An infant needs to learn that suffering/crying leads to being comforted.  Likewise, in the church, Christians need to learn that when we are in trouble, people will be there for us.   Richard and I experienced this kind of support this week when we were under the strain of thinking that our daughter Emily in Korea had meningitis.   But in our anxiety while waiting to hear from tests, we received the comfort of many who suffered with us, who reached out in compassionate care-giving.  People who were able to translate their experience of worry over a sick loved one to our situation.   

Thank you for suffering with us and rejoicing with us in the news that Emily is okay, despite having had a sudden seizure in the night.  Thank God for sister Catherine being there with her to help her.   Never have I been more grateful for Facebook because thru it we were able to communicate with Catherine in the hospital with Emily and through it, we were able to receive countless consolations and promises of prayer, from England, from Switzerland, from multiple states in the USA, and a phone call from Rob Tuite, who has had his share of suffering in the last year and because of it has a deeper inclination to comfort others.   So like Paul, we can “give thanks …for the blessing granted us through the prayers of many.”

Today we commission our first class of Stephen Ministers at Peace.   Stephen Ministry was developed by a Lutheran pastor in the 1970’s because he knew he did not have enough time to provide the kind of care he knew suffering people needed.    Pastors are there in the moment of crisis, but often the suffering lingers while the pastor has moved to the next crisis in the congregation.   Those who grieve often don’t hit the bottom until months after a death.   Those who experience an unwelcomed divorce know that it can take months or years to heal, to adjust.   Those who lose a job or a home or move away from close friends or become empty-nesters can undergo a season of depression.   Stephen Ministers are the “after people.”  They are the professional comforters.   In Biblical times there were professional mourners who would come to weep with you at the time of a death.   Stephen Ministers are skilled, caring listeners who come to help you sort through trouble.  Stephen Ministers can help you to experience the comfort of Christ by being with you in your difficult days.   Men are assigned to men and women to women, always confidentially and only when you agree that having a Stephen Minister would be helpful.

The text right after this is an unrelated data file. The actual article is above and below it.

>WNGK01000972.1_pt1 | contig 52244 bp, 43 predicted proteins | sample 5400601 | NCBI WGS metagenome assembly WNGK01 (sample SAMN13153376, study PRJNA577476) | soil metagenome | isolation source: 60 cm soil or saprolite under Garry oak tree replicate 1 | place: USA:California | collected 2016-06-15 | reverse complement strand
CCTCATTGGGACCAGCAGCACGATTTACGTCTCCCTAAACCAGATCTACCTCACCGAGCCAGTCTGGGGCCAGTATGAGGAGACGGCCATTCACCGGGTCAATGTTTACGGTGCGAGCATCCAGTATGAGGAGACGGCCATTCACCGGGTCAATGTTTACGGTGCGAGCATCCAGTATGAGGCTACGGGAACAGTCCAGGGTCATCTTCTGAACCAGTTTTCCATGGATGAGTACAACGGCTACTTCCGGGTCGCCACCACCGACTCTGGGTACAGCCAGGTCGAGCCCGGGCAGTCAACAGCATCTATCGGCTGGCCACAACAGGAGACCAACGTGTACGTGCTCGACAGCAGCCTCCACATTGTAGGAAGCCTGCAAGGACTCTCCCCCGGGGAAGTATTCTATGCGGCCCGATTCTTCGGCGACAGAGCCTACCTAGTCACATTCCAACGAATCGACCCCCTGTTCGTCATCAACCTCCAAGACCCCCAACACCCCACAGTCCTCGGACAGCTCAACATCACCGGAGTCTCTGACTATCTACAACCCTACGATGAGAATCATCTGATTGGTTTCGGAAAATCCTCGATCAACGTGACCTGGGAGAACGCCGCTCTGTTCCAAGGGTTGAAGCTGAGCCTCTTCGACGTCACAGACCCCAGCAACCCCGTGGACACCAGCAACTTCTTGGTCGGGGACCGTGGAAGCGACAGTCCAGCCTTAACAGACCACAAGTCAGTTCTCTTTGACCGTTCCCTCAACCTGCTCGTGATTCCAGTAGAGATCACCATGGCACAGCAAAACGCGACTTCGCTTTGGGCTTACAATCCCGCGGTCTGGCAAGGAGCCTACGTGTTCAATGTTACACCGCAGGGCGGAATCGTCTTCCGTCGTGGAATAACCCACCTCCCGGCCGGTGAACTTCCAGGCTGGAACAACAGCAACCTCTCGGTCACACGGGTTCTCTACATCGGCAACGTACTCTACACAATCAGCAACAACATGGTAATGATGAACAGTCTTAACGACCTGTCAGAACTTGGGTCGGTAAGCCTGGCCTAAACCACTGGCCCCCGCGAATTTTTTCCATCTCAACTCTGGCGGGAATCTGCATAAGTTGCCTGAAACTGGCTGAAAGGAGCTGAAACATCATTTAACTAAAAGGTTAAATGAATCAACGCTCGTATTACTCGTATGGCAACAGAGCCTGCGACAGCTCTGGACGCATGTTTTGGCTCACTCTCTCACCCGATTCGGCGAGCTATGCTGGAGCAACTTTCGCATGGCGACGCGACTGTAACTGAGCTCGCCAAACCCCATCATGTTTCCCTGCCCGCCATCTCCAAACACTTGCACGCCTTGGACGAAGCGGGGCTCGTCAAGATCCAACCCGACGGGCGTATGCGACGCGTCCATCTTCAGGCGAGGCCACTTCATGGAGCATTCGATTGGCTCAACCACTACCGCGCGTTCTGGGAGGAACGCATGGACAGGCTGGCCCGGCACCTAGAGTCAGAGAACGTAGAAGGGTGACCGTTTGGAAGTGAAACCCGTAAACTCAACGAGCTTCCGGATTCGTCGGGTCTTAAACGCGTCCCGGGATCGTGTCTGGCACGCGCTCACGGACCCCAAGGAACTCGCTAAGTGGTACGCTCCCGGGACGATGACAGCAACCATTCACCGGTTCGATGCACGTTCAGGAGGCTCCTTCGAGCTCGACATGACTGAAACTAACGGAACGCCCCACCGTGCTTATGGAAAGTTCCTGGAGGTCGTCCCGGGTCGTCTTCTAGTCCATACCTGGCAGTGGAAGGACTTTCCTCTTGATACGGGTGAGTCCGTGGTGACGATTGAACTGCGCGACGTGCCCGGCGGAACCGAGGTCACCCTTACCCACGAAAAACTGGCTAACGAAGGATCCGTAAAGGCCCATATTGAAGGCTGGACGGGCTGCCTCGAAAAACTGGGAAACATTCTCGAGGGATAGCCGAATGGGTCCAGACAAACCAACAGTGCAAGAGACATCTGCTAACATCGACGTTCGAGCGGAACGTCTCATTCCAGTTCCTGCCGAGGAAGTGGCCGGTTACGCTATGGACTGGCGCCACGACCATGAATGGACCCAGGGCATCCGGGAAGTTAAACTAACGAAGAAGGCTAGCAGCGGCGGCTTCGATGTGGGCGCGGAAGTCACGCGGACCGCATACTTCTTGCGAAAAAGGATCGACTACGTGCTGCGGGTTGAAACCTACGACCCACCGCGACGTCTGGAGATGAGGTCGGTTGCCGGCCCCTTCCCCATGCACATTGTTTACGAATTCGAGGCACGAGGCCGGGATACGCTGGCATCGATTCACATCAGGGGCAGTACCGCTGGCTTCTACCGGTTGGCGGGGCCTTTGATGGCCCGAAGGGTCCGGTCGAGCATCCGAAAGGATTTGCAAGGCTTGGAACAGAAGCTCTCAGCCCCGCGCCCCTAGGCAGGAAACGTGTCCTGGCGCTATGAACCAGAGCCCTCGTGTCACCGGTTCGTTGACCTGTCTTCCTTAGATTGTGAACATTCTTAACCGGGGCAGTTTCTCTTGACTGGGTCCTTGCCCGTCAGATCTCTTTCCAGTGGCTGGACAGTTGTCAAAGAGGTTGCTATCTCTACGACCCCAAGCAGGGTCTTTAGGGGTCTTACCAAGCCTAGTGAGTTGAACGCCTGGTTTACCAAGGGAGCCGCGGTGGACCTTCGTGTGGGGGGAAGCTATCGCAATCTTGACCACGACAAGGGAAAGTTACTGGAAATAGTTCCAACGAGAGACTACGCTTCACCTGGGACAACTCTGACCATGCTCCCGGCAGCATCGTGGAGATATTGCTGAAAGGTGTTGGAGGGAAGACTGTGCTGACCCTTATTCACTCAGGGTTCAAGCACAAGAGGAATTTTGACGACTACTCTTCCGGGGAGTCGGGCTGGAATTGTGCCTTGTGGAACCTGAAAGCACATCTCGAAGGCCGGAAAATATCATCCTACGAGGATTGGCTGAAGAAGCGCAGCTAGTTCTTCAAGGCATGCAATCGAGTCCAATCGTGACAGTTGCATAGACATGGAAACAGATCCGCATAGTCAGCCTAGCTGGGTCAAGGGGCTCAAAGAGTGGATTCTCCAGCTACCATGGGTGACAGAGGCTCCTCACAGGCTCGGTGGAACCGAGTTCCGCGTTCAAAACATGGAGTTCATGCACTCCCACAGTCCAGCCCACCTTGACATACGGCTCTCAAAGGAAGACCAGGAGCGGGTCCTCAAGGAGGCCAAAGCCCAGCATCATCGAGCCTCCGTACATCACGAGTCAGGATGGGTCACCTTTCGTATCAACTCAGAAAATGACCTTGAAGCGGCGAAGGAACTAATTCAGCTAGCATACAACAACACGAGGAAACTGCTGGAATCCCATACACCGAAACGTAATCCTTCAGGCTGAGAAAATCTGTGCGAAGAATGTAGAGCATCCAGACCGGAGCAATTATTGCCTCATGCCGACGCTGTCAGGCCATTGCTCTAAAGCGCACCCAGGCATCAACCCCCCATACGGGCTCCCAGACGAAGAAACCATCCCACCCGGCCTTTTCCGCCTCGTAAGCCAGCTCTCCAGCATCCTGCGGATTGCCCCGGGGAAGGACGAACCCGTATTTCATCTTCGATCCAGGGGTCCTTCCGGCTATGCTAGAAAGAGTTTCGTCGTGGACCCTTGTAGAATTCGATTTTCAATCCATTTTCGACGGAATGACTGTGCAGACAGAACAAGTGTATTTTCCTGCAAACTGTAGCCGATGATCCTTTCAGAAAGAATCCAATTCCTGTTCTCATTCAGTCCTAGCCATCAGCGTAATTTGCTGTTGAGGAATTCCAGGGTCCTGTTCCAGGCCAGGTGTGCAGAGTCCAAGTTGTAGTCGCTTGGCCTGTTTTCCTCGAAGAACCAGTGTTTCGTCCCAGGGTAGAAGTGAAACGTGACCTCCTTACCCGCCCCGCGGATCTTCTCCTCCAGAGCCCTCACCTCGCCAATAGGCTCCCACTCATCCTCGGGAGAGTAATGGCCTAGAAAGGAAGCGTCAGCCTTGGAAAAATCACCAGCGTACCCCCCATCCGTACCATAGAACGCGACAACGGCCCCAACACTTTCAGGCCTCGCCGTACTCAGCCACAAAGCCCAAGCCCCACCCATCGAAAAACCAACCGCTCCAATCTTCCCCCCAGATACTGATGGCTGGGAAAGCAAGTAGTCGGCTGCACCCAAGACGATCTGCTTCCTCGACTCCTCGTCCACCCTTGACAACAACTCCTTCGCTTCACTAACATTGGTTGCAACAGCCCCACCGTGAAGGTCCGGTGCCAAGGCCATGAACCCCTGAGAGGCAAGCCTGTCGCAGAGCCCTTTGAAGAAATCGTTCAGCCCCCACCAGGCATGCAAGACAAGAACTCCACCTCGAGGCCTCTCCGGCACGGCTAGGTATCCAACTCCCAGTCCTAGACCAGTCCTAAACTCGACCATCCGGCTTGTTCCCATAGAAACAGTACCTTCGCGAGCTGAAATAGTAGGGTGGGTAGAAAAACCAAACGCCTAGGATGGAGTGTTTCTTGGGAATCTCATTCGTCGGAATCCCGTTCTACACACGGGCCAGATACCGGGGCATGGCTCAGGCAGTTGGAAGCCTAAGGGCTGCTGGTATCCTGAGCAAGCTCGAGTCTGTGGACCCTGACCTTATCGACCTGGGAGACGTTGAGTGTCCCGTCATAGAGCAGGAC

All of us are called to the ministry of caregiving, but the people who will be commissioned today have spent many hours in training, and have committed to serve in an intentional process of Christian caregiving for the Peace congregation & Friends of Peace.   This means they will participate in supervision and training twice/month and will be prepared to meet with a care receiver on a weekly basis.   Three of our ordained Presbyterian ministers with years of pastoral experience will be working with the Stephen Ministers and me.   We encourage you to seek out Stephen Ministry when you are going through any kind of trouble.  Just tell me or one of the Stephen MInisters that you’d like to consider this kind of support.

Two weeks ago, we read from John 15 that we should abide in the vine and love one another, that our joy may be complete.   Last week we read from the 1 Letter of John, chapter 4, that since God loves us so much, we should love one another and if we do, God lives in us and God’s love is perfected in us.   Now we are hearing that love involves suffering.   Because we cannot comfort people if we have not suffered and experienced the comfort that has its origin in God’s love.  

Our ability to empathize is cultivated by our experience of being comforted when we have suffered.   Remember how it feels to scrape your knee?  Remember how it feels to be excluded?   Remember how it feels to lose someone you love?   Assuming you got the comfort you needed to heal, you will have the resources to be a comforter of others.   This is a huge part of what it means to be human – to be like Christ who suffered with us, for us, in order to be a comfort to us.   And he promised us the Spirit, the paraklete, who is the great Comforter, who groans with us with sighs too deep for words.

We simply cannot learn Christian compassion without pain.   No, we are troubled, stressed for the comfort and salvation of others.   And we are comforted to be a comfort to those who endure suffering with patience.   It is the grandest circle of life, drawing us closer to death, so that we rely completely on the one who rescues us from death.   In God we hope and to God we give thanks in all circumstances.   No one understands this better than this guy, Nick, born with no arms and legs.   (View 4 minute video by Nick, a man of great faith)


(Note:  Go to www.youtube.com and search for Nick Vujicic or copy this link into your browser   http://www.youtube.com/watch?v=W5mbldTkruM